Seven year old Sasha practices violin every day to satisfy the ambition of his parents. Already withdrawn as a result of his routines, Sasha quickly regains confidence when he accidentally ... See full summary »
Andreiv Rublev charts the life of the great icon painter through a turbulent period of 15th Century Russian history, a period marked by endless fighting between rival Princes and by Tatar invasions.Written by
L.H. Wong <firstname.lastname@example.org>
This film is part of the Criterion Collection, spine #34. See more »
A woman is seen swimming past Andrei's boat using the front crawl technique. This technique was only introduced to the European continent in the latter part of the 19th century. See more »
You just spoke of Jesus. Perhaps he was born and crucified to reconcile God and man. Jesus came from God, so he is all-powerful. And if He died on the cross it was predetermined and His crucifixion and death were God's will. That would have aroused hatred not in those that crucified him but in those that loved him if they had been near him at that moment, because they loved him as a man only. But if He, of His own will, left them, He displayed injustice, or even cruelty. Maybe those who ...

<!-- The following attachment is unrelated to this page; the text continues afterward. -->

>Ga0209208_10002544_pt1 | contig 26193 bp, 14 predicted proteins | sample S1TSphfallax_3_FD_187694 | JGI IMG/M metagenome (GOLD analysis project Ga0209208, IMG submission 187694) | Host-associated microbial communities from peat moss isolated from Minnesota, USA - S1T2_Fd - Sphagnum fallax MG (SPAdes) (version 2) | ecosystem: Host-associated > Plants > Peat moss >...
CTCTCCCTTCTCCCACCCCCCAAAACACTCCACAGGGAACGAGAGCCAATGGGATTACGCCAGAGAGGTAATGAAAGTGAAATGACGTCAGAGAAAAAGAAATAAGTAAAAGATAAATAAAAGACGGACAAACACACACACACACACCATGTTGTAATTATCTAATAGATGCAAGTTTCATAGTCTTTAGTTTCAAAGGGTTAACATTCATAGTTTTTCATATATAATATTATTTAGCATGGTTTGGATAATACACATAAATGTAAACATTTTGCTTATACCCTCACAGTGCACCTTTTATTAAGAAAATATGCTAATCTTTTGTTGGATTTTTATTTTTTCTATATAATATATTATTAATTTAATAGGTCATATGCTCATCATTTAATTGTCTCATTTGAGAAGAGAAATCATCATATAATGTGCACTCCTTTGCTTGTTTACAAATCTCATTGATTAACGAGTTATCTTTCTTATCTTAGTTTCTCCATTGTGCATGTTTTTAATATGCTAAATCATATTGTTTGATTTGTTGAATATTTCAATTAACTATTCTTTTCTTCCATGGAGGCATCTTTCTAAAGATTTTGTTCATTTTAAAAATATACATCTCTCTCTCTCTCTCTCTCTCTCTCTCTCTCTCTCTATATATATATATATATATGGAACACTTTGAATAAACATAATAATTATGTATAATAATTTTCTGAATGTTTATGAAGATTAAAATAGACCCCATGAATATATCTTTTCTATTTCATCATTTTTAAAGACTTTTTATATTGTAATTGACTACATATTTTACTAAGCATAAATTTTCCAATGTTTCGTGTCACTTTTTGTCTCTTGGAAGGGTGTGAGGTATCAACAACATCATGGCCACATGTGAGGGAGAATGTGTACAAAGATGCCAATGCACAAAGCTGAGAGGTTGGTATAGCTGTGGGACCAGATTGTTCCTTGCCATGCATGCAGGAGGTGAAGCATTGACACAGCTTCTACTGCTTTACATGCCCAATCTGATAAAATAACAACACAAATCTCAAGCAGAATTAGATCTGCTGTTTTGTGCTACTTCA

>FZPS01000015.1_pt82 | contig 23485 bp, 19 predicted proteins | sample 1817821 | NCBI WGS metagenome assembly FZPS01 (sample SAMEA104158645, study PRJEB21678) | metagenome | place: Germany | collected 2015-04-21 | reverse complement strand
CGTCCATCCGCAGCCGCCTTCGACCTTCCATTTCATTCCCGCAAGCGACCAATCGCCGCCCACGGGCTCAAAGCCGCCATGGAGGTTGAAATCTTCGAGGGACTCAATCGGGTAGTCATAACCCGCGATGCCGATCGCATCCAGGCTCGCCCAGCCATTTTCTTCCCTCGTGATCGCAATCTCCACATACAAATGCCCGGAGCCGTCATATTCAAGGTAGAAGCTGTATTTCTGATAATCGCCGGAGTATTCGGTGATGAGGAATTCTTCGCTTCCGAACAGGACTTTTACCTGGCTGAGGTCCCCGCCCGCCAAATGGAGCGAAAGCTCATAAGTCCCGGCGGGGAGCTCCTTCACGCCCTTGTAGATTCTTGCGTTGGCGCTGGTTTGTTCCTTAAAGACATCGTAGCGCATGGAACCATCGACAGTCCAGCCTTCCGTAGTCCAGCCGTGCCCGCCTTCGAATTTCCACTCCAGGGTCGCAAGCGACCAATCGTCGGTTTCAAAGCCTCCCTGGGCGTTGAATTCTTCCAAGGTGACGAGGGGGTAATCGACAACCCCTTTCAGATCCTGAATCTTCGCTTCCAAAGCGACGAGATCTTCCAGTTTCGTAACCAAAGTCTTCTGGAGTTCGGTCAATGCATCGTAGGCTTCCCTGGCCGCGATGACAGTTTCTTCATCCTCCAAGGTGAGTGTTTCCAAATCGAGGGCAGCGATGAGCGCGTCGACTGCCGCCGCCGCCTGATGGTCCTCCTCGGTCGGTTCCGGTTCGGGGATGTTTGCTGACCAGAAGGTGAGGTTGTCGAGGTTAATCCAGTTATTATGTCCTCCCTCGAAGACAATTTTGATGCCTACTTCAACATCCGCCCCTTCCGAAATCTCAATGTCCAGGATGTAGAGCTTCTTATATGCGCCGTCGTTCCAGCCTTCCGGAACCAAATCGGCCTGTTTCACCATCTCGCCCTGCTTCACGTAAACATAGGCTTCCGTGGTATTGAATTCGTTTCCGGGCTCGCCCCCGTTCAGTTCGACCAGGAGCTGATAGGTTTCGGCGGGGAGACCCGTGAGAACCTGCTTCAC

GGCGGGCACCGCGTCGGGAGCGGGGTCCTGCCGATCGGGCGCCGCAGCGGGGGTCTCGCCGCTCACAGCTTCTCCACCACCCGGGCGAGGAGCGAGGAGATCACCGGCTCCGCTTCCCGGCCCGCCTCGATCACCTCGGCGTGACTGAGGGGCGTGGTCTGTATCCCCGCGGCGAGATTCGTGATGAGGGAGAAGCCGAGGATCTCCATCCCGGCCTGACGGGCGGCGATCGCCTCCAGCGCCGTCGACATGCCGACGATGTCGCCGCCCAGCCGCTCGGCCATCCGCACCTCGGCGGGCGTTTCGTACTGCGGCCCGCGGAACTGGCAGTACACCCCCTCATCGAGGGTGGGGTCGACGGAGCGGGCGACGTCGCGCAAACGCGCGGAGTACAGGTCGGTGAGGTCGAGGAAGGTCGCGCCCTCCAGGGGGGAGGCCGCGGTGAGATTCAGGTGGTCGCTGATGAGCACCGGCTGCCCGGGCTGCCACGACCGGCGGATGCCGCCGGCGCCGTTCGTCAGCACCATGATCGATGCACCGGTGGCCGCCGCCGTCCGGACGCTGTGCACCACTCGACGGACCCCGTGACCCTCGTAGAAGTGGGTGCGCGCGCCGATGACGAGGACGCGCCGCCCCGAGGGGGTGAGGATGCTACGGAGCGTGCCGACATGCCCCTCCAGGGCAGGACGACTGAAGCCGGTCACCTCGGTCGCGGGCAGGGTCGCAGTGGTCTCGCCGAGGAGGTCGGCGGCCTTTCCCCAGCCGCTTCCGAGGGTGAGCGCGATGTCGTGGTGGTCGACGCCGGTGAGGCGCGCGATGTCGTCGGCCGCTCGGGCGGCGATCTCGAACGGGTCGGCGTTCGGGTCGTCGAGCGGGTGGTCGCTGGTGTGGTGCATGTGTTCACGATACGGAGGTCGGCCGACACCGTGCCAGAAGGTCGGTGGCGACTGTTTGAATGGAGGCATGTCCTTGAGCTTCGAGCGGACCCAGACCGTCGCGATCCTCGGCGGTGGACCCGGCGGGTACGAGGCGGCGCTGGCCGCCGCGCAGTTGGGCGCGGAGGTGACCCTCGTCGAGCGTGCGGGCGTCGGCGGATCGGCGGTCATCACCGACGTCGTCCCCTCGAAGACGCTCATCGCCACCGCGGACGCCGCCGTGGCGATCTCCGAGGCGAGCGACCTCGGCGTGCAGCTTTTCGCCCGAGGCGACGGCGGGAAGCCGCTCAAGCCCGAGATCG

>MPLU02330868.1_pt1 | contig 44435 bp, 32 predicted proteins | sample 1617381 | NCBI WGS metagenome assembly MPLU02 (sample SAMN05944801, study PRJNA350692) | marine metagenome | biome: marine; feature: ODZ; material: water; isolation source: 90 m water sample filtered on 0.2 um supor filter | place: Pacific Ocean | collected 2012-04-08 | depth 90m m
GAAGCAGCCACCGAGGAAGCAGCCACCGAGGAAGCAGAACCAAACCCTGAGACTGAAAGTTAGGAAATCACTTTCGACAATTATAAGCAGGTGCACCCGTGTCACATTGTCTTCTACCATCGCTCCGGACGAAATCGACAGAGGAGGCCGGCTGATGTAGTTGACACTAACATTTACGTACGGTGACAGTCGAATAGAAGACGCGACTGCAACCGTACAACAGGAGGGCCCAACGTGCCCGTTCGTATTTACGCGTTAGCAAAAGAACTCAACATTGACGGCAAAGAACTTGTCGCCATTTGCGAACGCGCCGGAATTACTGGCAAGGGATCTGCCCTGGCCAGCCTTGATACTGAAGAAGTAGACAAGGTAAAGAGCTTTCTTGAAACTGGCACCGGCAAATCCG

See more »
When released in the UK, the sight of a horse falling off a staircase was cut from this title. See more »
Having had the privilege of visiting Russia and anticipating a return next month, I admit to being a complete Russophile. The mystery, emotion and history of this remarkable country have found places in my soul I was scarcely aware of. This masterful film manages to evoke the sensations I felt during my month's long visit. The Russian people, among the dearest I have known, have suffered as have few others in all of history. The art of this magnificent country is always tinged in dark tones. The music, if not in a minor key, evokes minor key emotions. The literature, even with Gogol, clearly delineates the suffering and hardships with which all Russians are familiar. Therefore, it was not surprising to find all of this so strongly depicted in Andrei Rublyov. However, the beauty that somehow transcended the misery and bleakness constantly before the viewer was redemptive. The scene in which the iconographer holds the sobbing boy is one of the most touching and devastating on film. I sat before the screen with tears streaming down my cheeks. It may sound hyperbolic, but I found this film absolutely life-changing. I am returning to Russia to volunteer in an orphanage. Moreover, I am fully prepared to end my life in that great enigmatic country. Indeed, this film has changed my life. I cannot recommend it too highly.
20 of 30 people found this review helpful.
Was this review helpful to you?
| Report this